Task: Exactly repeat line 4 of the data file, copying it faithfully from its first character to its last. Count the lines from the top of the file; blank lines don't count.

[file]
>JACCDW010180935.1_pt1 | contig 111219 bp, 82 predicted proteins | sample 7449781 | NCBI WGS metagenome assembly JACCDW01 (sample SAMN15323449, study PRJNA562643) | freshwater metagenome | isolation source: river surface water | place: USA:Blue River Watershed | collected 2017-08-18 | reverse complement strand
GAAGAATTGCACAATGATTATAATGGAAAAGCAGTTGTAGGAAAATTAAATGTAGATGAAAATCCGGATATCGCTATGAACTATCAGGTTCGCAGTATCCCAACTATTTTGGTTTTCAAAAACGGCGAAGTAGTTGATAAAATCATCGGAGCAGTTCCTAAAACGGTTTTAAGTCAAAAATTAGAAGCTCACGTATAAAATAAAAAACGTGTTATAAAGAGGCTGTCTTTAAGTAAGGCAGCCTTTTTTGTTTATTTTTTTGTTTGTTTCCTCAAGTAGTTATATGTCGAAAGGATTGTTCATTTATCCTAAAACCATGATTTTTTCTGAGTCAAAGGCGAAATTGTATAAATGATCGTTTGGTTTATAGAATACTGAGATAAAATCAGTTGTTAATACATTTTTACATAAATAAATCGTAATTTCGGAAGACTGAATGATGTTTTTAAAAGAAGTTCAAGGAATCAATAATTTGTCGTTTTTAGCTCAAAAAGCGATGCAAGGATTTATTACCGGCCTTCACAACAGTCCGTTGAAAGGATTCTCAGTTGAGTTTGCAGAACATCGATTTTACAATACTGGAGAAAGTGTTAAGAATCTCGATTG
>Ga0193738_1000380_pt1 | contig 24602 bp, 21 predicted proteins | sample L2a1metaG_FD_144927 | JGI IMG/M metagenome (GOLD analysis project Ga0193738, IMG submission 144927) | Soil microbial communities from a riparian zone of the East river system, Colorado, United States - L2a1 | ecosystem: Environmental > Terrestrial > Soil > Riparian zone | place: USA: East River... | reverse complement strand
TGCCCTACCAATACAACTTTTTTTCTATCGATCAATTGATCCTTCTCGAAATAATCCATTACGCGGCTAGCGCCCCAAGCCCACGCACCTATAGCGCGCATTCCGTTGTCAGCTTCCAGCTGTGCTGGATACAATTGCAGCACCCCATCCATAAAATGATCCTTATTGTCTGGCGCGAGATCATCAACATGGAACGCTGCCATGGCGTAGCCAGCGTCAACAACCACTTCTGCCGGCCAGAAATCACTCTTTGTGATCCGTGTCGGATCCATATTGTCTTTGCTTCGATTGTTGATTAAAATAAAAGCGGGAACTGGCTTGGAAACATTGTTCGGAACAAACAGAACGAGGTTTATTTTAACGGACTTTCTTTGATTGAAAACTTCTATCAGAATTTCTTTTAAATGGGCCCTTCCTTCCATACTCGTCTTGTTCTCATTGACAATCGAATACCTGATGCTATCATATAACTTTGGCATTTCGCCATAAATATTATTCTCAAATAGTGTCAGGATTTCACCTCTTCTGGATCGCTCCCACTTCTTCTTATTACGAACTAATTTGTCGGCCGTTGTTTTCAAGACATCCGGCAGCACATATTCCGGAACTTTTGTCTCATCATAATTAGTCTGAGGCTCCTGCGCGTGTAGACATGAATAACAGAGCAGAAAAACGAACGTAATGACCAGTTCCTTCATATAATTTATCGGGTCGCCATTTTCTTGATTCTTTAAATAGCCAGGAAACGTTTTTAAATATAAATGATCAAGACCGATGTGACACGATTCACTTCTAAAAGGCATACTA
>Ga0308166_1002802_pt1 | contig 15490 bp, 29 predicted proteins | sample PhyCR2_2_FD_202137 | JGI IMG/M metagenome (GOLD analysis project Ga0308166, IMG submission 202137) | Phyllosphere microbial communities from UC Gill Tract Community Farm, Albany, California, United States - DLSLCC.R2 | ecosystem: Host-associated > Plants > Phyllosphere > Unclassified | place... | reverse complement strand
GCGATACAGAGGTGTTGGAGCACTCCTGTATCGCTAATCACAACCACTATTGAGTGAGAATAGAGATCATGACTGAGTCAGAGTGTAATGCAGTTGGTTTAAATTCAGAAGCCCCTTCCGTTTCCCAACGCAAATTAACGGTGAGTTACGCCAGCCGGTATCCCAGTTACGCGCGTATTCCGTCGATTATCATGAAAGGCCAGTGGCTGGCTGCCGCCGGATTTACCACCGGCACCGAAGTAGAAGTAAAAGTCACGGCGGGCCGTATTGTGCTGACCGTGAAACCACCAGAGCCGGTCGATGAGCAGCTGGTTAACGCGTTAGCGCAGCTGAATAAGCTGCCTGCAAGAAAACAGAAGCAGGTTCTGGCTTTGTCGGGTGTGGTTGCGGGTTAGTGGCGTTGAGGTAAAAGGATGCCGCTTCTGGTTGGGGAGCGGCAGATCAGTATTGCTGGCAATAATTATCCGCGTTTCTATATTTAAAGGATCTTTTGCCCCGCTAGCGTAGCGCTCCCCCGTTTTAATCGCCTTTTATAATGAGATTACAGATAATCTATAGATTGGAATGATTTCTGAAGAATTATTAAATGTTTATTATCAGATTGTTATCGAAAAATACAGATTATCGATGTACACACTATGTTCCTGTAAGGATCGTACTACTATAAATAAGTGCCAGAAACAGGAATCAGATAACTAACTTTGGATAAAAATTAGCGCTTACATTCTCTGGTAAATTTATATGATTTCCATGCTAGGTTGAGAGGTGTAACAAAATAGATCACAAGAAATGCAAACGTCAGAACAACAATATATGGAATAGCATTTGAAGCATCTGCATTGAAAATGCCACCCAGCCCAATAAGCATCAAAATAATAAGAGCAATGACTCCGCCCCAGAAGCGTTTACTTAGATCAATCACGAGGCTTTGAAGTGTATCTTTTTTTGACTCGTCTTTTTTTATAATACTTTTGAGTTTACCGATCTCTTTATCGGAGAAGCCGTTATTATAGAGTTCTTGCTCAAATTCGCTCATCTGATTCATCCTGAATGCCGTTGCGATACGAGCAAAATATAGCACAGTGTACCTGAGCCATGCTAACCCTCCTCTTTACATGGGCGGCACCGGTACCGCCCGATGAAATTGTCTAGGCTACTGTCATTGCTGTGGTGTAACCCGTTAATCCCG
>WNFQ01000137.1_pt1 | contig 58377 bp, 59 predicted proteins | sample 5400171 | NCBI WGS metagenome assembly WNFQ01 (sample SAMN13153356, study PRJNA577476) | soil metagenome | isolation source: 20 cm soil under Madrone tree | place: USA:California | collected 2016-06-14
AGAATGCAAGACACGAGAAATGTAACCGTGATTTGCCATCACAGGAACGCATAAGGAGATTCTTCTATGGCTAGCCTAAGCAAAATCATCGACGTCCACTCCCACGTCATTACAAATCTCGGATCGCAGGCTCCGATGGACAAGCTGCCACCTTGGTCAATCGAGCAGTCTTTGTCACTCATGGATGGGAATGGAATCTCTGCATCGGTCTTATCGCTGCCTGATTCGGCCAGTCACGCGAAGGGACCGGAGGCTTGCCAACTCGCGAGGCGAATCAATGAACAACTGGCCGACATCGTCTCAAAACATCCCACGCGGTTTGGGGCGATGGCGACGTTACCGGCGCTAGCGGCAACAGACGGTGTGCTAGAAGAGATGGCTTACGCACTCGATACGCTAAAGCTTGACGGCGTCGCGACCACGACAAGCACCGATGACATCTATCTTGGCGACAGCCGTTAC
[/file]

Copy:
TGCCCTACCAATACAACTTTTTTTCTATCGATCAATTGATCCTTCTCGAAATAATCCATTACGCGGCTAGCGCCCCAAGCCCACGCACCTATAGCGCGCATTCCGTTGTCAGCTTCCAGCTGTGCTGGATACAATTGCAGCACCCCATCCATAAAATGATCCTTATTGTCTGGCGCGAGATCATCAACATGGAACGCTGCCATGGCGTAGCCAGCGTCAACAACCACTTCTGCCGGCCAGAAATCACTCTTTGTGATCCGTGTCGGATCCATATTGTCTTTGCTTCGATTGTTGATTAAAATAAAAGCGGGAACTGGCTTGGAAACATTGTTCGGAACAAACAGAACGAGGTTTATTTTAACGGACTTTCTTTGATTGAAAACTTCTATCAGAATTTCTTTTAAATGGGCCCTTCCTTCCATACTCGTCTTGTTCTCATTGACAATCGAATACCTGATGCTATCATATAACTTTGGCATTTCGCCATAAATATTATTCTCAAATAGTGTCAGGATTTCACCTCTTCTGGATCGCTCCCACTTCTTCTTATTACGAACTAATTTGTCGGCCGTTGTTTTCAAGACATCCGGCAGCACATATTCCGGAACTTTTGTCTCATCATAATTAGTCTGAGGCTCCTGCGCGTGTAGACATGAATAACAGAGCAGAAAAACGAACGTAATGACCAGTTCCTTCATATAATTTATCGGGTCGCCATTTTCTTGATTCTTTAAATAGCCAGGAAACGTTTTTAAATATAAATGATCAAGACCGATGTGACACGATTCACTTCTAAAAGGCATACTA